I had just finished the initial consulting phase of my process to a wealth management team comprising seven members led by Tom and Linda, a father and daughter.

Tom and Linda had hired my team to focus on overall team effectiveness and business development. Since not everyone on the team was part of the family and Linda had officially joined the team about two years earlier, they wanted to make sure “everything was running smoothly.”

In addition, Linda highlighted that although the business had decent growth, they did not believe they were maximizing their opportunities in the marketplace.

During the first phase of our work, we met one on one with each individual on the team, reviewed the team’s business plan and metrics, administered an assessment tool and so forth. It was a Tuesday morning around 10 a.m. when we met with Tom, Linda and their team in their conference room to share our recommendations.

When the discussion turned to business development, the life-blood of any flourishing wealth management team and business, we had found that the team had no strategy to target family businesses as potential clients. Everyone around the conference table had a look on their face that suggested they were thinking “duh, why didn’t we think of that!”

I have consulted and coached hundreds of wealth management teams, practices and businesses composed of family members and non-family members (as well as conducted my dissertation research on family wealth management teams), and rarely have I found a strategy to target family businesses. They often don’t see themselves as a family business, usually because they are part of a larger organization and/or they haven’t advanced their mindset from that of a sales organization to that of a company or business. When we help our clients make these transitions and see themselves for what they are – a family business – the light goes on in their minds, and they commonly add this approach to their business development strategy.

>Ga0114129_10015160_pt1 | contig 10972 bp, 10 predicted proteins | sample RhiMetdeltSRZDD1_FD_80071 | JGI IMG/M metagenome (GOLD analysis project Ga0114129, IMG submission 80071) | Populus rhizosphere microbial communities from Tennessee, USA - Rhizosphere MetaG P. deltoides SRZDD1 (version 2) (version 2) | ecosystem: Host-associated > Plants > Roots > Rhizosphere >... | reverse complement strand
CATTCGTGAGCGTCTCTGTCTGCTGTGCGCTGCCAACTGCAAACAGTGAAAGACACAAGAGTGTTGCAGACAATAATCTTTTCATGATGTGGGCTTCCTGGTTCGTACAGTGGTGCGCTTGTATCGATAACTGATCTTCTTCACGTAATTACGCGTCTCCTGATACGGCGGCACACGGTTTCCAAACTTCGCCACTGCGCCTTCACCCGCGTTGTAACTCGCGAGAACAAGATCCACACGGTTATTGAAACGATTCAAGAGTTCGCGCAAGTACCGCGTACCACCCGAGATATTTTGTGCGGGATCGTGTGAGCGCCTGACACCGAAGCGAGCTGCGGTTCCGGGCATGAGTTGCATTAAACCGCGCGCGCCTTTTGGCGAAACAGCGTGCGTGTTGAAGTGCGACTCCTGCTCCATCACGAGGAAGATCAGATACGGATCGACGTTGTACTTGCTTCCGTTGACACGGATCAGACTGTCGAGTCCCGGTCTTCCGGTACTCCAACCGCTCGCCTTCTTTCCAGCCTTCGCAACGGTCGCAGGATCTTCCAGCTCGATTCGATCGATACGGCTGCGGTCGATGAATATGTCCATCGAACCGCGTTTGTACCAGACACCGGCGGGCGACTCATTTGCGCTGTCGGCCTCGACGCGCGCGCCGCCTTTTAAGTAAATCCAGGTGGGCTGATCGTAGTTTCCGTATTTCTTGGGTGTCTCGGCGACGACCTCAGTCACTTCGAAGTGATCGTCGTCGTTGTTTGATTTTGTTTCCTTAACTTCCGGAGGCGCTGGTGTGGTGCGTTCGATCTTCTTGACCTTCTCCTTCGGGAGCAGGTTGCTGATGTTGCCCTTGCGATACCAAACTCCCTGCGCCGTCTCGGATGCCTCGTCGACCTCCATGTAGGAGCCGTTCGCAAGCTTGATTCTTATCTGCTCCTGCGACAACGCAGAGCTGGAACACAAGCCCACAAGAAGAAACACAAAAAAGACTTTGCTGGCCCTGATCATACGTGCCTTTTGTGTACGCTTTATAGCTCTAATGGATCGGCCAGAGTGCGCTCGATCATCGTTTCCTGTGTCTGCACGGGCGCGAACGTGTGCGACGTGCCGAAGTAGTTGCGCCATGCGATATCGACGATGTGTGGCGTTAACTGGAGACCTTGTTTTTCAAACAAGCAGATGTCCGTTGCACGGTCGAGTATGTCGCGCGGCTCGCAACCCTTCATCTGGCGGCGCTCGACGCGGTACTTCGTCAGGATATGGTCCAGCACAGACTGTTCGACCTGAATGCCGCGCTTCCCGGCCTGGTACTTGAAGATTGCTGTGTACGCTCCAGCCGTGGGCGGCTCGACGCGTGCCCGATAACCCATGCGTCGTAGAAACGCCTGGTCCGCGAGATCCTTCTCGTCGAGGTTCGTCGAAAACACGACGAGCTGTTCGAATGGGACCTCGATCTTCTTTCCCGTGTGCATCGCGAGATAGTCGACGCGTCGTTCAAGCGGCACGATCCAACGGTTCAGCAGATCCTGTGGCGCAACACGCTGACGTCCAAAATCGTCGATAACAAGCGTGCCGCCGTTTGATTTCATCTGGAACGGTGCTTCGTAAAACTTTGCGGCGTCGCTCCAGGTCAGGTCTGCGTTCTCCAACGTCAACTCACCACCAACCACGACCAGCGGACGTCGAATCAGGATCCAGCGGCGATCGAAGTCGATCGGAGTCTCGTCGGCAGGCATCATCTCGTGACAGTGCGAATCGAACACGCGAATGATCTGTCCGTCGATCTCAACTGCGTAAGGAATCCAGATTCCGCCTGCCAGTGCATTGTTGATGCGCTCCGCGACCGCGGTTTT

Here is are a few things family wealth teams have in common with “other” family businesses:

  • When families work together in business, there is an inextricable interrelationship between the family system and the business system. The degree the family can successfully manage both systems is the degree to which the family and business will succeed. This dynamic is one of the reasons why family businesses have a dismal succession rate from one generation to the next.
  • Often, family businesses consist of family members and non-family members.
  • Family businesses are typically multigenerational, and successfully planning for this succession is vitally important.
  • Stakeholders need to navigate the three “hats” of being a family member, owner and employee at the same.
  • Family businesses serve their clients, grow their businesses and take care of their families.

After we discussed the above points with Tom, Linda and team, Tom blurted out, “I knew in my gut something changed when Linda joined us, but I never quite put my finger on it.” 

Linda then added, “Tom, it was quite obvious to me coming in as your daughter and needing to earn the respect of those who have worked with you for many years.” And the conversation continued among their team members, each adding their perspectives. After they wrapped up this part of the meeting, we shifted to action planning.

On the top of their action plan was to craft a strategy and approach to attract and serve other family businesses since they now realized how much they have in common with them and can speak their language.

If you are a wealth management family team, here are some ideas to attract and serve other family businesses:

  1. Join a business organization composed of other family businesses.
  2. Reference in your marketing materials the fact that you are a wealth management family business serving the needs of other family businesses.
  3. Identify the successful family businesses in your marketplace and create an event tailored to speak to the needs of family business (success planning, working with those you love, etc.).
  4. Have the next generation in your business target the next generation in the other family businesses.
  5. Communicate to your center of influences that you serve the multigenerational wealth management needs of family businesses and ask for introductions.